Editorial: Gender politics shouldn’t sway your SU election vote

As a woman and a feminist, I feel obligated to support my female counterparts who strive to be successful in male-dominated fields. Although I will support them in fighting against abuse, threats, and oppression, I will not automatically support them in achieving their career goals just because they’re women.

Current Vice-President Academic Marina Banister is running for SU president. She’s one of the few women running in this year’s SU election and the only female running for president. She’s had more than her fair share of criticism, abuse, and threats as a female in student politics, including rape and death threats in her inbox because of her gender and appearance. I stand with her in trying to combat this type of response, and I commend her for trying to break the glass ceiling where it needs to be broken, especially in student governance. No one should have to experience this kind of response for being ambitious, but I also don’t think this abusive response alone should attract sympathy voters, let alone a specific group of voters.

Now, I’m not saying she expects the female vote or the sympathy vote — she doesn’t need either, and I have no idea if she expects anything. Nor am I suggesting that she is undeserving. She’s been successful this past academic year by initiating events like GovWeek and the Interdisciplinary Conference, as well as starting a governance podcast. She’s been a visible VPA and assertive in council. She has many accomplishments and received a B+ on The Gateway’s report card. But what I am saying is as a female, I feel obligated to support her without question simply because she’s a female candidate.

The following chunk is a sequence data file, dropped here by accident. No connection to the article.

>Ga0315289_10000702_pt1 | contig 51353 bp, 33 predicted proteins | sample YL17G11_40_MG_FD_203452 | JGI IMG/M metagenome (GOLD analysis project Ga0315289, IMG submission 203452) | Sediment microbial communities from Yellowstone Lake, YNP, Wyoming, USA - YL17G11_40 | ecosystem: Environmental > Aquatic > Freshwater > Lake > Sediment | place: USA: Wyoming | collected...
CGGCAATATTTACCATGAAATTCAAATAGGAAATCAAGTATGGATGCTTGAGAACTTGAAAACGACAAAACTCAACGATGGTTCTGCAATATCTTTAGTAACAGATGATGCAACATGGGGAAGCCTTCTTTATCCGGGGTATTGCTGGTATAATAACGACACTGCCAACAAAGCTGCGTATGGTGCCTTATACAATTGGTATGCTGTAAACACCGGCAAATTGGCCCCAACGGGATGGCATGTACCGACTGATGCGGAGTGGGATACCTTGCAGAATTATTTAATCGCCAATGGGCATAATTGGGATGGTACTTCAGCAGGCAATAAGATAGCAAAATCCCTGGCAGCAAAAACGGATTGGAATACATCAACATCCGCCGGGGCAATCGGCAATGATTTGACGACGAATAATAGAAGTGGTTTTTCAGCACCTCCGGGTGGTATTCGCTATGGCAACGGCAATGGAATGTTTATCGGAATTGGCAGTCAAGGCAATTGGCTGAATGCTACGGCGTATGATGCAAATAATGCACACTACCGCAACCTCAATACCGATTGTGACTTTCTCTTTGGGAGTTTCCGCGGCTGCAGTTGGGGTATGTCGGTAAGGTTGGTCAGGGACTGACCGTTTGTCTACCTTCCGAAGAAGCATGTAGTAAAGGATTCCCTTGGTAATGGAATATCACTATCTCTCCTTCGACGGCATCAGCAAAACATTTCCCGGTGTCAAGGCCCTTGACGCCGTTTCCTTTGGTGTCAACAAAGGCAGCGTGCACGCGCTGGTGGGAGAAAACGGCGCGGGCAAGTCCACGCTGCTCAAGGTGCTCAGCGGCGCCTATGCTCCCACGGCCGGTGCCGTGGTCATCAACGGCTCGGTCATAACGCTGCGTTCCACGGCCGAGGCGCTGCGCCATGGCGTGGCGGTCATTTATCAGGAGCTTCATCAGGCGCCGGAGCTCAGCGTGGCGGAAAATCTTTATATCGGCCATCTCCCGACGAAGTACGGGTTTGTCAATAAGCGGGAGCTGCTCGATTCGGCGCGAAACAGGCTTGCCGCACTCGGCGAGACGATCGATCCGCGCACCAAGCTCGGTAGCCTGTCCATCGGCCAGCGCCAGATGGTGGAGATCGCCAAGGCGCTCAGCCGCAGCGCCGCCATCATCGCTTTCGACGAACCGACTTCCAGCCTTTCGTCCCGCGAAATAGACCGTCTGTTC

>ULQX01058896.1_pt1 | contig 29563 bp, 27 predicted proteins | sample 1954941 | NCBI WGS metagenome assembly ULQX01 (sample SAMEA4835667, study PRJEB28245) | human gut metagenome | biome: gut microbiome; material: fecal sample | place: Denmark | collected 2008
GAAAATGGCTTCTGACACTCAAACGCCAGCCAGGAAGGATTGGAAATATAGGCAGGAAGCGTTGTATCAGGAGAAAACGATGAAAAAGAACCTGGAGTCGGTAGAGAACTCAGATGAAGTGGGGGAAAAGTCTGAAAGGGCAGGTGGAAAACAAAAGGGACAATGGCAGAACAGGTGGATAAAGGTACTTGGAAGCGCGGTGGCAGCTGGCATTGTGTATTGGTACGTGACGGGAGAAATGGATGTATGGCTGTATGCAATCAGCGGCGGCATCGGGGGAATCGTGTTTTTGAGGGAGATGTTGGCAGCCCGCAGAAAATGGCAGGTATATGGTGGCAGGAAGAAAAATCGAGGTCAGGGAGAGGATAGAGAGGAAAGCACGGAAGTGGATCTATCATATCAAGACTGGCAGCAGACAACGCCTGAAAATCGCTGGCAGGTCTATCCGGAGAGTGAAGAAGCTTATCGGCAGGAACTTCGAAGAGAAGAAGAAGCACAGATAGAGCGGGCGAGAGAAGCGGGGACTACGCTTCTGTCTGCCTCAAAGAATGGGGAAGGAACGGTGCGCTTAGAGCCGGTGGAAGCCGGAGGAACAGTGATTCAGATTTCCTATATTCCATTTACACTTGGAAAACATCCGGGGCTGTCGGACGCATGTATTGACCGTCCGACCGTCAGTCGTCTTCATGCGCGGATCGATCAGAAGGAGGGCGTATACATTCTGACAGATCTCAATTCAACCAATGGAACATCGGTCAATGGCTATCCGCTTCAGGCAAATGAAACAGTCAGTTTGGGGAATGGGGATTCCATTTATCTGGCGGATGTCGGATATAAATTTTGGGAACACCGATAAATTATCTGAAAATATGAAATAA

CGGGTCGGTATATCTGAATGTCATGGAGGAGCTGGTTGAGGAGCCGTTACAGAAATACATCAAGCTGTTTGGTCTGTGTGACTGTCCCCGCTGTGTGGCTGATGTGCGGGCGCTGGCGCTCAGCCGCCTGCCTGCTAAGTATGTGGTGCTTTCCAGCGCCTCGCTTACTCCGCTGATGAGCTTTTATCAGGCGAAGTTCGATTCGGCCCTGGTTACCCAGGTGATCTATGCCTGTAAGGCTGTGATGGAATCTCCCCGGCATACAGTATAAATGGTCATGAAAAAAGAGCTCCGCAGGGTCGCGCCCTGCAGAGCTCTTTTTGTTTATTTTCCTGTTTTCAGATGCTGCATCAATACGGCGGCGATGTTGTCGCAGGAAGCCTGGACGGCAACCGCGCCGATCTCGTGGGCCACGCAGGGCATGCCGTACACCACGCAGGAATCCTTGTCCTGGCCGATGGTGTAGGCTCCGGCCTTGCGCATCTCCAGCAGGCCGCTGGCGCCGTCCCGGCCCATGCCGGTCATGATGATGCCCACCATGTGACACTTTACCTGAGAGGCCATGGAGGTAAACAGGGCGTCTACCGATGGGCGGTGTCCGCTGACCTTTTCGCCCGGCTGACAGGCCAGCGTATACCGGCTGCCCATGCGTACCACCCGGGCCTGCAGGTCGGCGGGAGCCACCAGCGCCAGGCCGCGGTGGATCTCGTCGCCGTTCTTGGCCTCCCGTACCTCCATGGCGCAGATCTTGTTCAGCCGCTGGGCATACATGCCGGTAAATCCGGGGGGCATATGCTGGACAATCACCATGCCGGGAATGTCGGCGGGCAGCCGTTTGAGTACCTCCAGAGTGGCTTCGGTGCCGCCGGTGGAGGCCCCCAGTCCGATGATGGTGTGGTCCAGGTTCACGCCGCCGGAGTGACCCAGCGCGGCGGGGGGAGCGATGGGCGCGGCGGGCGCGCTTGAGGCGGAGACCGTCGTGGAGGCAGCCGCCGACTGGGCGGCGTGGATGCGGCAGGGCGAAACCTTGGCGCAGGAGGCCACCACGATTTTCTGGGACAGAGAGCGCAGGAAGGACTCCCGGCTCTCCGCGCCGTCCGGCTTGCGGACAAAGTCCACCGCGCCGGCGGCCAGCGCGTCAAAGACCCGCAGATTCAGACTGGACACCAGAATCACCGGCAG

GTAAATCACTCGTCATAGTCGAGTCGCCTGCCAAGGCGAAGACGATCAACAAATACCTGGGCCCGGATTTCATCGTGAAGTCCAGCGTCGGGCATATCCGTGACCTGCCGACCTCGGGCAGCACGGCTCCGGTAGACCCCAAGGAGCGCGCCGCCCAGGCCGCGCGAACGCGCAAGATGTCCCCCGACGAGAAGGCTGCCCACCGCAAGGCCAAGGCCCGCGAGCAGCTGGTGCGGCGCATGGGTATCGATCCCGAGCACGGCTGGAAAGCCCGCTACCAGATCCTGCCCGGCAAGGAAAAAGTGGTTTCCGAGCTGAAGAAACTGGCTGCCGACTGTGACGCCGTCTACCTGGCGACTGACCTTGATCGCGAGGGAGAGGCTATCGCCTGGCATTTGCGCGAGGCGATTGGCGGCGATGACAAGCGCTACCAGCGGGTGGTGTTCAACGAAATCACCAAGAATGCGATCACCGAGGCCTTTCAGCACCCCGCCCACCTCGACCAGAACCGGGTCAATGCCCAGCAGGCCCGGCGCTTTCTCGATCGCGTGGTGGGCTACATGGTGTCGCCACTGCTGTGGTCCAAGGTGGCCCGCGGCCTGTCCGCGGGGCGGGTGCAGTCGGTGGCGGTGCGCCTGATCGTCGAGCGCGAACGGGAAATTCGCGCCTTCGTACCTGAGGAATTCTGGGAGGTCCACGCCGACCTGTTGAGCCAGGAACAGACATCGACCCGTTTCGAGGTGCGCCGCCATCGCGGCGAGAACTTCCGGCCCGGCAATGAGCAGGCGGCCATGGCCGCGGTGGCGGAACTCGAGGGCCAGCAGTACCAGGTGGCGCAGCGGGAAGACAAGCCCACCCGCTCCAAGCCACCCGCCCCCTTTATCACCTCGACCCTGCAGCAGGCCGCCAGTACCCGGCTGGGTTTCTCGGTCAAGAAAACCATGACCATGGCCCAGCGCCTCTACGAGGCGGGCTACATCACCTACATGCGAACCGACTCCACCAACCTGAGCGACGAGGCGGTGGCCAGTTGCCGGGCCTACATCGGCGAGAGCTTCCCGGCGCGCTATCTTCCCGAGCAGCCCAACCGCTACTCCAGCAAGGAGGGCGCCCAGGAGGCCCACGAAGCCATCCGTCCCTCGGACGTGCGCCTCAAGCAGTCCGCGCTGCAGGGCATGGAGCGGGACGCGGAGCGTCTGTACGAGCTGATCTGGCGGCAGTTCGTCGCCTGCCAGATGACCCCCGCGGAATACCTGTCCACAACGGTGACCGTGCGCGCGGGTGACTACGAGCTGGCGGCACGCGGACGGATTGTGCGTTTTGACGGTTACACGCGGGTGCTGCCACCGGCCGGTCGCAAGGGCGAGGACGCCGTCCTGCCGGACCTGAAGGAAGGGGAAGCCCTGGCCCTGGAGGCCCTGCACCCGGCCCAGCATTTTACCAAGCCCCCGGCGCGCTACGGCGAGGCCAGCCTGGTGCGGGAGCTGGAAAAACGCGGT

Feminism, and the multiplicity of popularized feminist movements, has so tediously become pro-women instead of pro-equality that I feel like I’d be turning against my fellow women by hypothetically supporting a male candidate. I know feminism is not anti-men, if it’s anti-anything it’s anti-inequality. But I also feel an obligation to stick with women rather than potentially side with men, even though this isn’t how feminism should be.

For feminism to really work and for equality to actually happen, we need to look at people for who they are and what they stand for. We need to look at both Banister and Bashir Mohamed’s campaign promises, what they’re advocating for in the forums, and what they stand for as student body representatives. I want to know what they will do not just for me, not just for women, not just for men, but for the student population at the U of A. And that is not and should not be a gendered or biased requirement.

I have no idea who I’m voting for yet for SU president. I still have time to figure it out, educate myself on Banister and Mohamed’s platforms, attend the forums, and listen to the presidential debates, as you all should do too. But if I do vote for Banister on March 8th and 9th, it’s not going to be because she’s a female candidate. It’d be because of her contributions thus far as a student politician, dedication to student governance, good platform points, ambition to fulfill campaign promises, good leadership abilities, and accurate representation of the student body at the U of A.

I’d vote for either Banister or Mohamed if they meet these requirements. If I do vote for Banister, it’s going to be because she’s doing all these things, and she just happens to be a woman.

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